Mobilizing America for the Second World War
Corporal John W. Simms bids goodbye to his wife and child as he prepares to leave for Korea in 1950.
After the war, Congress consistently declined to extend the system of military draft or compulsory service. In September 1940, however, a full year after World War II had begun in Europe and three months after the fall of France, Congress passed the Selective Service and Training Act to augment a peacetime army that numbered fewer than 175,000 men. On October 29, Secretary of War Henry L. Stimson reached into a large glass bowl and withdrew a capsule containing the number 158, the initial lottery number of the first peacetime draft in the history of the United States. During the ensuing six years, more than 10 million draftees were inducted into the American armed forces.
On the first day of registration, two weeks prior to the commencement of the lottery, more than 16 million men reported to 6,175 local draft boards across the country to register. One of the leading Socialists of the time, Norman Thomas, called the draft “a day of mourning for the death of the American way of life.” Thomas had been an organizer of the isolationist America First Committee but changed his perspective following the Japanese attack on Pearl Harbor on December 7, 1941.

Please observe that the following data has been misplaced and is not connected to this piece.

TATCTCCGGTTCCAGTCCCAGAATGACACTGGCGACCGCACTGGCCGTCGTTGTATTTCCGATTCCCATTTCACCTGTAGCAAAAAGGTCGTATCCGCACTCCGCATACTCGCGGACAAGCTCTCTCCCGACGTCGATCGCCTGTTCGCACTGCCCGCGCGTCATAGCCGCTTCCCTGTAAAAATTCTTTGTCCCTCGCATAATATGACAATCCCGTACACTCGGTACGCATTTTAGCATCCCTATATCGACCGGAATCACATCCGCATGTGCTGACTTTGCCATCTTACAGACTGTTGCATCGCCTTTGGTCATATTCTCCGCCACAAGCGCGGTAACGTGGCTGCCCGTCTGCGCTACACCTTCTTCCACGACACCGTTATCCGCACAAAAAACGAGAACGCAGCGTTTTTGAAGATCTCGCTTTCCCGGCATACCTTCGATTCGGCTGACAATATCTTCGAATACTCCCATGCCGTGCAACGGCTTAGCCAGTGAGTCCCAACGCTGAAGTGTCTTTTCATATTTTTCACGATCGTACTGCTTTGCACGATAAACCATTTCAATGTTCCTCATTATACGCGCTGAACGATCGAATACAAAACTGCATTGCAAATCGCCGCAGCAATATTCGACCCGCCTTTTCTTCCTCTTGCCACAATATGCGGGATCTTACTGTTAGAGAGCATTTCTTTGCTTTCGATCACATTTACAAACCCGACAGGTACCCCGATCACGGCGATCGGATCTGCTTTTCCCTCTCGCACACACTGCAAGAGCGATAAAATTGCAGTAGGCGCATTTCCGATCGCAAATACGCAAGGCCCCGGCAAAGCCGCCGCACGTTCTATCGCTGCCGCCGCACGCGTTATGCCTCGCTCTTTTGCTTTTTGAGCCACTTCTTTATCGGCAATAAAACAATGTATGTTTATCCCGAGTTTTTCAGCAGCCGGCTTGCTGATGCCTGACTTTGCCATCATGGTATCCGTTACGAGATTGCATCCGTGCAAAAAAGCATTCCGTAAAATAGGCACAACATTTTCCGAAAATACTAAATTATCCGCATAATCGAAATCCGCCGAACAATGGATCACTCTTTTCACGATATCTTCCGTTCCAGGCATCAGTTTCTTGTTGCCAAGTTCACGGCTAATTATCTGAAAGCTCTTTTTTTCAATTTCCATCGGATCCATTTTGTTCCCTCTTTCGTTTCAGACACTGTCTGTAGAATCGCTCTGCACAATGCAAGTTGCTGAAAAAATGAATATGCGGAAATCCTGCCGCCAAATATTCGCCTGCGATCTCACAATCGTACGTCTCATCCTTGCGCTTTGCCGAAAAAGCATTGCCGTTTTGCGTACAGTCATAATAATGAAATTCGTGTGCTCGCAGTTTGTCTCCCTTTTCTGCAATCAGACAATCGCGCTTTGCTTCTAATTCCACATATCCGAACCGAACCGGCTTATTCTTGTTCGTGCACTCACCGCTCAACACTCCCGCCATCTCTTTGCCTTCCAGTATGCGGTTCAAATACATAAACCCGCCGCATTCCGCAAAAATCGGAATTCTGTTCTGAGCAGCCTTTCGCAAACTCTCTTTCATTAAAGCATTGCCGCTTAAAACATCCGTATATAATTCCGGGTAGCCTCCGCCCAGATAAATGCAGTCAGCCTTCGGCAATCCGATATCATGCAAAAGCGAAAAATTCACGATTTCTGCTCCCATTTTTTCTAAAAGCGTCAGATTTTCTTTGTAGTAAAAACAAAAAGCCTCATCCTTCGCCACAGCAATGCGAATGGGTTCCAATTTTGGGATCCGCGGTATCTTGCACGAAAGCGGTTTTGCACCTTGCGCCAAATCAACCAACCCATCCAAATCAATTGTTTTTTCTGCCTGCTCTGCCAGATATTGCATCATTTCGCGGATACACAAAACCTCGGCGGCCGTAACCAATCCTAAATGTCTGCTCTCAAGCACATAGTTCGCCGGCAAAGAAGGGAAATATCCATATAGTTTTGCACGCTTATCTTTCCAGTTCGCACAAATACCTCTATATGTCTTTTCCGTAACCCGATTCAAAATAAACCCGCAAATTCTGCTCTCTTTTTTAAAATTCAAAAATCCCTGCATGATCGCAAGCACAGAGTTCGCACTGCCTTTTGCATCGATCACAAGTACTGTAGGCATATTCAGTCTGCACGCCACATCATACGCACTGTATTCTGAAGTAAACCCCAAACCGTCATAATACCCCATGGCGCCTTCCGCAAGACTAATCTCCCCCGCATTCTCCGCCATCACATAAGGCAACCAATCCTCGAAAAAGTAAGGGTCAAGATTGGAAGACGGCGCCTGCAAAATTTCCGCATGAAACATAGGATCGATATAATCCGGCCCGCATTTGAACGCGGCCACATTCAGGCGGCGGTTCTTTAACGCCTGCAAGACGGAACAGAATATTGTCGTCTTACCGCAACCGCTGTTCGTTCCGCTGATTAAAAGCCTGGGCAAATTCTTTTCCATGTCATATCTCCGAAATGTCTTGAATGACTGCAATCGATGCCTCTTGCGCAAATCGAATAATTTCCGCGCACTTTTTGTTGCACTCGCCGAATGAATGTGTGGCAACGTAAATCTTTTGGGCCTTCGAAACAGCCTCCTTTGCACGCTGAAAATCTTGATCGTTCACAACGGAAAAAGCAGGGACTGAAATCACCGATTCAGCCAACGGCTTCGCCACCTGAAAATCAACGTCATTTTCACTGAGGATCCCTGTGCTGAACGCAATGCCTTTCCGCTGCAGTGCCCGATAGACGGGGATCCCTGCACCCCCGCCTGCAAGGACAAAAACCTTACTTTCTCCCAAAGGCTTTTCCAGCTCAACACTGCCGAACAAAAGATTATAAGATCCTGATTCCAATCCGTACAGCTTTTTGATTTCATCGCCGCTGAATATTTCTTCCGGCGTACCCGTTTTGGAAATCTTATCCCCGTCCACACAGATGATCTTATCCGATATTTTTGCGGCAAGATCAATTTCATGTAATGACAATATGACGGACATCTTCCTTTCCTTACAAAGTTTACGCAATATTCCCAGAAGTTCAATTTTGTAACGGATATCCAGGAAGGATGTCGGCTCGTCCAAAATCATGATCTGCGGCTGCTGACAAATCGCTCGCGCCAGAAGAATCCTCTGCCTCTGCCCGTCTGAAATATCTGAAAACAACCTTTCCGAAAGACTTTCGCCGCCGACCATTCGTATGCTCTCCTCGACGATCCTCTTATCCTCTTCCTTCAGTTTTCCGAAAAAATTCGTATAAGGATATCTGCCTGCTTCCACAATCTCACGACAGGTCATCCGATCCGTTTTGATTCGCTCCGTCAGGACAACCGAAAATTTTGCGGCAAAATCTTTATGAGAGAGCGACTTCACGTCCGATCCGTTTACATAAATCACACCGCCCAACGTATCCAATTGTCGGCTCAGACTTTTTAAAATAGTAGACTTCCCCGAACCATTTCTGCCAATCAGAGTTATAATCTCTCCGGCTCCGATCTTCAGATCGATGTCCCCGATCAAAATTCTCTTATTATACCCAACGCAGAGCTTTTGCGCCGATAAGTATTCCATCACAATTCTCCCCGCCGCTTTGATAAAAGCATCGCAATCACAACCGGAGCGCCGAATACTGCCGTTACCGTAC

Nearly 50 million men would register for the draft over the course of the war, and the much-dreaded official letter from the draft board, beginning with, “Greetings,” ordered them to report for induction. To serve in the army, men had to be at least five feet tall (and no taller than six feet six), weigh at least 105 pounds, have correctable vision, and possess at least half of their teeth. Draftees were sorted into a variety of classifications from I-A, designating those who were fit and available immediately for military service; to I-A-O, which identified a conscientious objector available for military service in a noncombat role; to IV-F, for those who were physically or “morally” unfit. About 30 percent of the roughly 20 million American males who received official draft notices subsequently were disqualified for service. Originally, inductees were limited to men between the ages 21 and 35. However, as the war progressed and the need for manpower increased, the minimum age was lowered to 18, and the required length of service was increased from one year to the duration of the war plus six months.